Is there room for Hong Kong’s political centre under national security law and US-China wrestling?

How long does it take for a group photo? Seconds, minutes, an hour or so at the most for an elaborate shoot?
That was all it would have needed for the city’s lawmakers from two opposing camps to maintain the once-in-four-years tradition to pose for a moment of bipartisanship and professional courtesy to mark the end of their legislative term.
But that was not to be, for the first time in 23 years since Hong Kong’s handover to Chinese sovereignty. In a dramatic midnight scene on Saturday in the Legislative Council chamber, neither pro-establishment lawmakers nor their pan-democratic rivals were willing to take that single ceremonial photo together.
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Each side took its own group photo, which means Legco’s official gallery will, for the first time, have to display two separate images to mark the end of the 2016-20 session.
As petty as it looked, such a consequence was not totally unexpected, given the drastic changes in Hong Kong’s political landscape in recent years -” especially since last year’s political chaos and social unrest, which eventually led to Beijing’s swift imposition of the sweeping national security law.
The day we said goodbye to perhaps the most divided ever Legco session, dominated by endless hurly-burlies, filibustering, and physical clashes, also marked the start of the two-week nomination period for the next Legco election scheduled in September.
Can this city’s politicians, whichever camp they hail from, ever be able to break the political impasse and bring some freshness and constructiveness? Is there any room for the political centre for consensus building in this city?
The group is shrinking for sure as radicals from the “deep yellow” camp gain momentum. The result of the pan-democrats’ primary early this month provided the latest proof of younger localists outperforming the traditional veterans. The outcome has deterred some relatively moderate pan-democrats from running for the new term.
Meanwhile, there is a growing trend of toughness within the pro-establishment bloc and wider “blue” camp. This group not only strongly supports both Beijing and the local government, it has also opted for more confrontational, tit-for-tat tactics against the opposition.
Hong Kong national security law official English version:
Gone are the days when the two sides could at least reach consensus on certain livelihood issues.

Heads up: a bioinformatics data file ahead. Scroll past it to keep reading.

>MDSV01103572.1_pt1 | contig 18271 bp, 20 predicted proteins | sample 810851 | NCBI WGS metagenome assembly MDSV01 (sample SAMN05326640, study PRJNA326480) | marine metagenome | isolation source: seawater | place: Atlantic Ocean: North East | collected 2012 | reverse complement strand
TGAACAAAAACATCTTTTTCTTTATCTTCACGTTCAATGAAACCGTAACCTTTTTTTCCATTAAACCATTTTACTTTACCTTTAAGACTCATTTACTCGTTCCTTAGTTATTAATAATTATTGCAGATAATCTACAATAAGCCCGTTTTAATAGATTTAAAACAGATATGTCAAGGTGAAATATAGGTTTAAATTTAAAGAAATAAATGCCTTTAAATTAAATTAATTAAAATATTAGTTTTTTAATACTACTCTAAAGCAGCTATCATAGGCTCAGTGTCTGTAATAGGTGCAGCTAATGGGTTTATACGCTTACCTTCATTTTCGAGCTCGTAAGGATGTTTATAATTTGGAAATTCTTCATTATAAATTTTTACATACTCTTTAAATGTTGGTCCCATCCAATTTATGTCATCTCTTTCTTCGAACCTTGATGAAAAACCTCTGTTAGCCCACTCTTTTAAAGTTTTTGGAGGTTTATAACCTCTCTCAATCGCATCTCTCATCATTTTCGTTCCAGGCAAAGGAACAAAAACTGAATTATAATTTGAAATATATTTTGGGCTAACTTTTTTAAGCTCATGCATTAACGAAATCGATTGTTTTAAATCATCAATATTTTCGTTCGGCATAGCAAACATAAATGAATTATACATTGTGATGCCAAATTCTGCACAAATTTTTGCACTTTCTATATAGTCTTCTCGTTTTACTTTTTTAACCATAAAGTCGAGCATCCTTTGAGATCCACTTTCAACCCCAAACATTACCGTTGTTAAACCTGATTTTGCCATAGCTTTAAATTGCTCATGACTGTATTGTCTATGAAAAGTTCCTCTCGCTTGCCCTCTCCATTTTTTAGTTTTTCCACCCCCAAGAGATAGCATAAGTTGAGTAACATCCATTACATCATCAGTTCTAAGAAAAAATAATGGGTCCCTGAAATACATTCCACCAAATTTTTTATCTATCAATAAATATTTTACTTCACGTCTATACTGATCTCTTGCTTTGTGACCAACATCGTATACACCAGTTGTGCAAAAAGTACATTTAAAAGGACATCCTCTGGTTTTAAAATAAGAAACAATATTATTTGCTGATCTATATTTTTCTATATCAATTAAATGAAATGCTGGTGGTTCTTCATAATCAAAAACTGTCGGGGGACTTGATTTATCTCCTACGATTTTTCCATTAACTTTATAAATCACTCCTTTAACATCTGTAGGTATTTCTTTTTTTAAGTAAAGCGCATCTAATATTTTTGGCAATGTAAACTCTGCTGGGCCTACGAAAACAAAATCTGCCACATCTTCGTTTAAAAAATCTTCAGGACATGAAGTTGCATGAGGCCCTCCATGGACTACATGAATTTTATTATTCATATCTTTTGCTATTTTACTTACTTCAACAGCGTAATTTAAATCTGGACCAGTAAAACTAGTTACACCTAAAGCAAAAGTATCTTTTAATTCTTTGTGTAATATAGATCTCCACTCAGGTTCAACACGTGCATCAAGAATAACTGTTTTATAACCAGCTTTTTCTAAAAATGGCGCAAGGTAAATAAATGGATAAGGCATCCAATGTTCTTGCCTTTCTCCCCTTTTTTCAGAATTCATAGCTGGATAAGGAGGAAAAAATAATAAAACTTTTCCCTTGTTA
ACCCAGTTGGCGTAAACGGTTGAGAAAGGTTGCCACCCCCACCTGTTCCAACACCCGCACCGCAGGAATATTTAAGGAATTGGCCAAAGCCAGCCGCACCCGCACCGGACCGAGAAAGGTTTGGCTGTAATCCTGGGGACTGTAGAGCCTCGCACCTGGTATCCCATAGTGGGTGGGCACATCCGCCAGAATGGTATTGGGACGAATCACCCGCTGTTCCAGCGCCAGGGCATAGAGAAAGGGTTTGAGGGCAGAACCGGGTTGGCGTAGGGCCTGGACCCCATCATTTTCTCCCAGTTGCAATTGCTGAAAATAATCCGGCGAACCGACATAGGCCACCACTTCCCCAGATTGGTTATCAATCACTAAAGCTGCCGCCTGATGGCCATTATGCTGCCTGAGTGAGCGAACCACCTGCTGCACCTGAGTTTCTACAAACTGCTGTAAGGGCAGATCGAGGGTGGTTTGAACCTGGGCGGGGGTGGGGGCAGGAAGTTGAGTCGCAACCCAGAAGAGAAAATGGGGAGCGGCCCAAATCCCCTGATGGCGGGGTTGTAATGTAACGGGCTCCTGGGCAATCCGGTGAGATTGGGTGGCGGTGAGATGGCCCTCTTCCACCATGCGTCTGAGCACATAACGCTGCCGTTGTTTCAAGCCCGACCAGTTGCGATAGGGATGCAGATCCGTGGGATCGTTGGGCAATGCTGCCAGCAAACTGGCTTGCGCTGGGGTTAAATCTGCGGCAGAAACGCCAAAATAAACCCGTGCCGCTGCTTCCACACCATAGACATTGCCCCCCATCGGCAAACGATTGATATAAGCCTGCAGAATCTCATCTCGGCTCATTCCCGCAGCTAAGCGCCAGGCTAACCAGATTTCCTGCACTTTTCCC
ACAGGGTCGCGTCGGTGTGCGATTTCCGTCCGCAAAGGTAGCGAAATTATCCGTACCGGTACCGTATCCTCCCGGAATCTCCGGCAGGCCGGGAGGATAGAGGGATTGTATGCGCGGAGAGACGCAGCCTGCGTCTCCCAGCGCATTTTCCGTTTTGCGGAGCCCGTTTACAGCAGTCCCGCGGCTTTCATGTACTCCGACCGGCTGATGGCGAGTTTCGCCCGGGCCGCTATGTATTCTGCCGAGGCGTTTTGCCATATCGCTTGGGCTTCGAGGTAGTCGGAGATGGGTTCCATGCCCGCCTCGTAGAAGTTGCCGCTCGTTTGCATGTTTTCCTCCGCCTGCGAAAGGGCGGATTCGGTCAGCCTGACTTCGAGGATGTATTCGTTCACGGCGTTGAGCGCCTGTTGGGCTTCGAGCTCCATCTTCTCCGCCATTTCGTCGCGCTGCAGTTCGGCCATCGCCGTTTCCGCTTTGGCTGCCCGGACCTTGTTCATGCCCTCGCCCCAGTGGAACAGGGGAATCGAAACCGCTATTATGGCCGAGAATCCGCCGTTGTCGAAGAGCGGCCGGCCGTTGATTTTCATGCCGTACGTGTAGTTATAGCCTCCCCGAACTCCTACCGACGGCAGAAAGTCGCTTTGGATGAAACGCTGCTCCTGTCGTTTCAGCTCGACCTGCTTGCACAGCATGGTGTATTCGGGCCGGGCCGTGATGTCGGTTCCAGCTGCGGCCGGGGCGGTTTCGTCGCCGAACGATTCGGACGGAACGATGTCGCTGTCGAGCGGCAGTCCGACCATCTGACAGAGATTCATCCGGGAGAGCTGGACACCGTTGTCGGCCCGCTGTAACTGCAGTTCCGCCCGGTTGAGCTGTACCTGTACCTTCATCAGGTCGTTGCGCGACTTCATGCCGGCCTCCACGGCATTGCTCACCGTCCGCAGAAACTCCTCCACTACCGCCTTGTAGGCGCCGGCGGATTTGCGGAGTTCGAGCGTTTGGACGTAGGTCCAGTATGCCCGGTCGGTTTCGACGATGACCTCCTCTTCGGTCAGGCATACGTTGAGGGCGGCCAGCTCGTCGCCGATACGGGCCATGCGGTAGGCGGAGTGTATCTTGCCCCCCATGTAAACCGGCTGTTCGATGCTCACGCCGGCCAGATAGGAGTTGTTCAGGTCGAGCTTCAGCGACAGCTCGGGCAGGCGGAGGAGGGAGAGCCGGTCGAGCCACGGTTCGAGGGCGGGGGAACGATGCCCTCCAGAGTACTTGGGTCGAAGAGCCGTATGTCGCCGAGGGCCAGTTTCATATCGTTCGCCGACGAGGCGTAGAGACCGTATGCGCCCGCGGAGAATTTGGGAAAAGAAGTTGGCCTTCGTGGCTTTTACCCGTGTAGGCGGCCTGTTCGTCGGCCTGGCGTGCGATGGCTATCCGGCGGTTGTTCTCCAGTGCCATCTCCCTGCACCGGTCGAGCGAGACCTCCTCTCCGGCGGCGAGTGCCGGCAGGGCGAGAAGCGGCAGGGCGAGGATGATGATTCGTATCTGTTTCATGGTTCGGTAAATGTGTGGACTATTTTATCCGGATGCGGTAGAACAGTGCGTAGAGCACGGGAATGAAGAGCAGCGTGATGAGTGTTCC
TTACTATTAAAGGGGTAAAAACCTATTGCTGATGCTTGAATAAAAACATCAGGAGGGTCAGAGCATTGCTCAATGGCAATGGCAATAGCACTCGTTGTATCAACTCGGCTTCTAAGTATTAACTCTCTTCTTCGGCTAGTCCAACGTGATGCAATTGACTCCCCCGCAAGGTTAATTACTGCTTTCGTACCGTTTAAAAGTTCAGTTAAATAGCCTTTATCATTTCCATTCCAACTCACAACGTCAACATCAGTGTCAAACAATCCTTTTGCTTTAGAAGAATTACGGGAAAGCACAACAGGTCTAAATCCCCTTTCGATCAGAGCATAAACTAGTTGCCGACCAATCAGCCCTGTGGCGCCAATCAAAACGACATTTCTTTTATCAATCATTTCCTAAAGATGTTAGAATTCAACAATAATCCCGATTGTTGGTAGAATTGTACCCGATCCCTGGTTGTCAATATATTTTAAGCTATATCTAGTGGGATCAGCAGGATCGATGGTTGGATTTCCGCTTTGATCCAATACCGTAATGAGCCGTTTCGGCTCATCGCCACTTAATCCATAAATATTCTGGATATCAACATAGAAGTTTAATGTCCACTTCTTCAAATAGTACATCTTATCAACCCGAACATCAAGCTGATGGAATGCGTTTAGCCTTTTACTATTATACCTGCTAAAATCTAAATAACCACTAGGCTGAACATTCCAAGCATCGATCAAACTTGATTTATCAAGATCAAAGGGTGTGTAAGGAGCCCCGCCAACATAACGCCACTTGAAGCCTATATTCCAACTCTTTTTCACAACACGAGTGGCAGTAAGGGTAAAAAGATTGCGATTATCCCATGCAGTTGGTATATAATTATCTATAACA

The sidelining of the political centre did not come out of nowhere.
For the opposition, from their oath-taking storm to blocking government policy initiatives, drastic tactics unseen in the playbook of the elder generation have become the new normal.
In return, the Hong Kong government and Beijing in particular, came up with new weapons such as the disqualification of rebels in the chamber and tougher vetting of new candidates with new rules.
Adding to the complexity is the unfortunate reality of Hong Kong being dragged into the middle of much bigger political wrestling between the world’s two major powers.
A higher bar for entering the city’s political stage has been set by Beijing to make sure any loophole it considers a threat to national security is plugged ” signing a form pledging support for the Basic Law, Hong Kong’s mini-constitution, is one immediate test for all Legco nominees.
To sign or not to sign, that is the question for opposition nominees. Will they continue to be defiant by ignoring this request but risking losing their eligibility to run? And how stringent will the official vetting be? The coming two weeks will tell how much room there still is for the political centre.
But all sides must realise that losing the middle ground will be detrimental to Hong Kong’s longer-term interests.
Rebel City: Hong Kong’s Year of Water and Fire is a new book of essays that chronicles the political confrontation that has gripped the city since June 2019. Edited by the South China Morning Post’s Zuraidah Ibrahim and Jeffie Lam, the book draws on work from the Post’s newsrooms across Hong Kong, Beijing, Washington and Singapore, w…
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